Friday, April 14, 2006

Coda: 2005.

As a coda of sorts to Jay’s inspiring top ten movie recap for ’05, and just in time to accompany the first flowering of 2006 best-ofs, I’d like to offer my own lightweight remembrance of the year in music. I’m no good with lists—my tastes are artificial enough as it is, and the list-making just seems to exacerbate the tendency—but one new jazz album really stood out for me. So, for whatever it’s worth, here is:

four heartbeats
The Good Professor’s Best New Jazz Album of 2005:
1. William Parker Quartet, Sound Unity

[Statisticians in the house will appreciate that the total pool from which this award stems is somewhere in the vicinity (statisticians love that term) of five.]

From the moment it arrived in the mail last summer, unannounced, a goodwill gift from the princely Stephen J. of Aum-Fi, this record has given me so much pleasure. In a year that featured three outstanding reissues, heralding no less a trinity than Bird, Monk, and Trane, this six-track disk from Messrs. Parker (bass), Drake (drums), Barnes (trumpet), and Brown (alto) stakes its claim for the here and now, while still paying respect to jazz progenitors.

Parker, bless him, writes full-on songs. Sometimes with lyrics (see “Raining on the Moon”), though (bless him) not here. Most of these tunes start out with a strong melodic statement made by the two horns together; the harmonies generated aren’t very far from the twinned lines of the classic Jazz Passengers of forty years ago. The solos that follow typically build on notions introduced by the theme. I guess this makes the album more “in” than “out,” but one of the side effects of an album this enjoyable is that those kinds of concerns couldn’t matter less.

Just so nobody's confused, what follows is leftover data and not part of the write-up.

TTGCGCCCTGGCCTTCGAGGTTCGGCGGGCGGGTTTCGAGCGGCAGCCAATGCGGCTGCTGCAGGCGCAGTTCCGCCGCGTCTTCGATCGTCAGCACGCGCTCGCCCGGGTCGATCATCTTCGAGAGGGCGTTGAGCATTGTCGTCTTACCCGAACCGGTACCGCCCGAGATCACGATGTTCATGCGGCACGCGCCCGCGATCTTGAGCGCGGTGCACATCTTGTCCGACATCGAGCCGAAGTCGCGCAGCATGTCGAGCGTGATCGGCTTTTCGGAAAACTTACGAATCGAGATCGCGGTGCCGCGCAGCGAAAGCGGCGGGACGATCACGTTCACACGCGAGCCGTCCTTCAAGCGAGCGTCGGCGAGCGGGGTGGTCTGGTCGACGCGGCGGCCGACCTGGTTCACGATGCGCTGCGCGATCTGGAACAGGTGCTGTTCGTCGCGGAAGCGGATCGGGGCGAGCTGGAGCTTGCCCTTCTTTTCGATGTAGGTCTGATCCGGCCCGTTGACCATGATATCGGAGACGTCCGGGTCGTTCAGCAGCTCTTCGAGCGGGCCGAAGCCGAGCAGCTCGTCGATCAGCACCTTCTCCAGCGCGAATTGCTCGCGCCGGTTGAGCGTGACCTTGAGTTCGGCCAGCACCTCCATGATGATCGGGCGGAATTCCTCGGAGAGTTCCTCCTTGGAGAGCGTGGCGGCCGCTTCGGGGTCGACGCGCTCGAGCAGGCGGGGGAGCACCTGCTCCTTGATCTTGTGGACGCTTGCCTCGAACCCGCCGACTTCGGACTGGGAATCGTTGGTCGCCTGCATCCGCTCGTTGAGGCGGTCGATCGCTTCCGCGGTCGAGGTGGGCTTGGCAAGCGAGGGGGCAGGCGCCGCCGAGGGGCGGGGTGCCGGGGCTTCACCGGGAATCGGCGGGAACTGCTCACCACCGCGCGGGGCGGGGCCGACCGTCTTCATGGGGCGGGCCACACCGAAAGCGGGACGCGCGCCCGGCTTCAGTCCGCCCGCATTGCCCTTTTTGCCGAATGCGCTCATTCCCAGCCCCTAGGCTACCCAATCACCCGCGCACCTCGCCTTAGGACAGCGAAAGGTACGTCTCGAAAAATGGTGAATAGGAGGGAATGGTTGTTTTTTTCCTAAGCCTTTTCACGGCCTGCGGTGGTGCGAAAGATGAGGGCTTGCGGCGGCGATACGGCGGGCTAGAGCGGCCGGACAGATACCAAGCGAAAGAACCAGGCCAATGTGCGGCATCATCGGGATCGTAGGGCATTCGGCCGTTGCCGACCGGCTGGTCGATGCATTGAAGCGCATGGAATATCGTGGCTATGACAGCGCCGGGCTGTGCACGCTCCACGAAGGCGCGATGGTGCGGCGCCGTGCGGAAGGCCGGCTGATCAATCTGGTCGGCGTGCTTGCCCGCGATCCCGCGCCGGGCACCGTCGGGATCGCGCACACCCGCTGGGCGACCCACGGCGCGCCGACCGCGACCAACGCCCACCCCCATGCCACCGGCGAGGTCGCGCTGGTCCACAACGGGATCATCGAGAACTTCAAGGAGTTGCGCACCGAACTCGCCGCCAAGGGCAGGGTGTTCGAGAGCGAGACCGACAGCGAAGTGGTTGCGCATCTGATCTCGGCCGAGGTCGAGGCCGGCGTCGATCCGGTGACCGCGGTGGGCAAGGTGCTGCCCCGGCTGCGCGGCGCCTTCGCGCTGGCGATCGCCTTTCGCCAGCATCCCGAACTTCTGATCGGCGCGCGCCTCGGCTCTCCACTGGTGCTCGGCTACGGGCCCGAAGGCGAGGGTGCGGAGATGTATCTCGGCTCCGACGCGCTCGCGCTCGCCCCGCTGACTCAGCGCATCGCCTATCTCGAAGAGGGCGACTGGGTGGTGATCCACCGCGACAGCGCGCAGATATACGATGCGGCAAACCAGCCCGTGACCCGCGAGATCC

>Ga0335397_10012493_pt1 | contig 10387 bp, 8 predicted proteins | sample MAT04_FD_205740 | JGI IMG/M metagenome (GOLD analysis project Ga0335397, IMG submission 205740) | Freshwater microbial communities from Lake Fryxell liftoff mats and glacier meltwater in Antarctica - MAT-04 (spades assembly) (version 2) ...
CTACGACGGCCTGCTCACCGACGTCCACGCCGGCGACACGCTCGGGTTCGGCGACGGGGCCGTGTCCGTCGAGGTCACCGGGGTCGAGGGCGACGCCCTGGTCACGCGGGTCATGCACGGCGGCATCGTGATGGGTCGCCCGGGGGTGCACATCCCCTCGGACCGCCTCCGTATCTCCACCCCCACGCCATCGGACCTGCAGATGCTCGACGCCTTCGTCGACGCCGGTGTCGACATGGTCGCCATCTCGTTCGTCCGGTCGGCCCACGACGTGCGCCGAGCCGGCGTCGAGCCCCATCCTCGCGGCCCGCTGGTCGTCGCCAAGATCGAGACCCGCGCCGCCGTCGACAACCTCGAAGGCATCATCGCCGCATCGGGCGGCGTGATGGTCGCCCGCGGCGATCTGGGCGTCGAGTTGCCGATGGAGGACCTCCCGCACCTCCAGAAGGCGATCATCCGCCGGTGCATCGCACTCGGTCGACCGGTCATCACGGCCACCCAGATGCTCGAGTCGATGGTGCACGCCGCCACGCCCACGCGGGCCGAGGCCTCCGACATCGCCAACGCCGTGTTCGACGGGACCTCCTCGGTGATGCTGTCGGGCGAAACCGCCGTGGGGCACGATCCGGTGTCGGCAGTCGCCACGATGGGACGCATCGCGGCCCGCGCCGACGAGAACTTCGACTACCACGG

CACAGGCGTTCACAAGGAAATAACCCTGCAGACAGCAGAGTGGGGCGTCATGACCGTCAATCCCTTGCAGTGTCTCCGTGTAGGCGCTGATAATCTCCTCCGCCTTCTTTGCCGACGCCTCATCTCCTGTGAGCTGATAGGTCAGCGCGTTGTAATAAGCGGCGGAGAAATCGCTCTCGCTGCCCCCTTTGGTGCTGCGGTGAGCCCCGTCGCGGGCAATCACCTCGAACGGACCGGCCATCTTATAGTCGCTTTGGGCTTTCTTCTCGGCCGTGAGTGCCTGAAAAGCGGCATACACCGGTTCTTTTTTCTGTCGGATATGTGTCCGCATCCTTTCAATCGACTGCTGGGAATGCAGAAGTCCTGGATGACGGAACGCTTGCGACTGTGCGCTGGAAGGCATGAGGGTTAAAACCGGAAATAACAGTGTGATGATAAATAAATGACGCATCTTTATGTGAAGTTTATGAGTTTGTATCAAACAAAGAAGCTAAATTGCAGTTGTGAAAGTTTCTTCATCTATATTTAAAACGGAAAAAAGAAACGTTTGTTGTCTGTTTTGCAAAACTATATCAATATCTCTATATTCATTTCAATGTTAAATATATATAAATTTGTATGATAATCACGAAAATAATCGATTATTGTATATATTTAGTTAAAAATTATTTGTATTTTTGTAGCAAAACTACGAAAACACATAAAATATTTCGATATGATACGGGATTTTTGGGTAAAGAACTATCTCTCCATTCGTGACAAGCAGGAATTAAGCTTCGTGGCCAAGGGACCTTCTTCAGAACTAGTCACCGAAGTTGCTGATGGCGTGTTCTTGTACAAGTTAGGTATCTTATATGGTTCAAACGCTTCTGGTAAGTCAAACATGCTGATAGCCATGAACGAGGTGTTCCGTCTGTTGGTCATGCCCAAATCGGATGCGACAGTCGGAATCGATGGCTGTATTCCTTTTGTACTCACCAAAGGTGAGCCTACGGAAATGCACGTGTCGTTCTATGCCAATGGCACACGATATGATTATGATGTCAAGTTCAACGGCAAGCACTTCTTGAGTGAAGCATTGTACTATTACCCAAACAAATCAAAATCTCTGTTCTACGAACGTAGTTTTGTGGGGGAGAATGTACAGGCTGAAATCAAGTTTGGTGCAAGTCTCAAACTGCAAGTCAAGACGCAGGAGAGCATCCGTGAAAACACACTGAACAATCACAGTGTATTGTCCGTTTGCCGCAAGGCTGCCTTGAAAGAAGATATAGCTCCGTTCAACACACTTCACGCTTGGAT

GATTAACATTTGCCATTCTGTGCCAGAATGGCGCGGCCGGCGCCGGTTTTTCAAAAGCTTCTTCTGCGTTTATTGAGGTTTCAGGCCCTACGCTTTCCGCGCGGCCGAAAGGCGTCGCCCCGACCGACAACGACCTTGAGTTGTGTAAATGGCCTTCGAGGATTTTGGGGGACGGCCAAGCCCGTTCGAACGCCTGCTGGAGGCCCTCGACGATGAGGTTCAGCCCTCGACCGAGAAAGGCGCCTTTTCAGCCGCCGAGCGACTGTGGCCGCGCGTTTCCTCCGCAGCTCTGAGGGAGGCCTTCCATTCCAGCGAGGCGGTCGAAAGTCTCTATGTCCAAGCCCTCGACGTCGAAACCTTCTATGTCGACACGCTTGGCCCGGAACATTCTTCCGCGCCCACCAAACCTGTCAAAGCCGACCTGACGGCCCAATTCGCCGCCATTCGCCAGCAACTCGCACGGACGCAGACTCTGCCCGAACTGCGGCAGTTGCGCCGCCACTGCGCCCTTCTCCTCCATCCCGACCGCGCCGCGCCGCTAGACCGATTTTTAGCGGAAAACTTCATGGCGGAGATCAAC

This is a group—these artists have spent time together—I mean, the rhythm section has recorded their own album of duets—and their simpatico with one another is immediately apparent. Drake and Parker are in the pocket so deep they form their own event horizon. It’s also a recording of a group in front of an audience; all six tunes were recorded at two gigs from a Canadian jaunt in the summer of 2004. The fidelity, and separation, is beautiful, intimate—with only minimal audience sound, but the heightened sense of risk and event that only comes when playing live.

Modern jazz can come across as a deeply un-relevant music. Part of Parker’s strength as a leader (of the group, if not the NYC free jazz firmament) is how he combines a groundedness in the present with an awareness of and respect for what came before. The four songs recorded in Vancouver on a July 2 night are folk songs—Spiritual Unity begets Sound Unity—as simple in melody as they are deep with resonances. From Parker’s notes: “‘Wood Flute Song’ is written for the late trumpet player Don Cherry…. ‘Hawaii’ is a song written in honor of Frank Lowe”; while ‘Harlem’ and ‘Groove’ express a strong sense of place (Jamaica, in the latter case) with a beauty that speaks, to this listener, of human possibility and every jazz metaphor having to do with the balance between individuality and common cause.

The album isn’t without its missteps. The twenty minute title track—a stretched out high-wire act that doesn’t achieve the required tautness—was almost certainly a “you had to be there” moment. And as much as I love Hamid Drake, I’ve never been a fan of the drum solo. But these quibbles aside, were a Venusian to land on my stoop tomorrow insisting on hearing something that best represents all that jazz has to offer in the mid-oughts, I would not hesitate before spinning this.

And I'd send him here to buy it.


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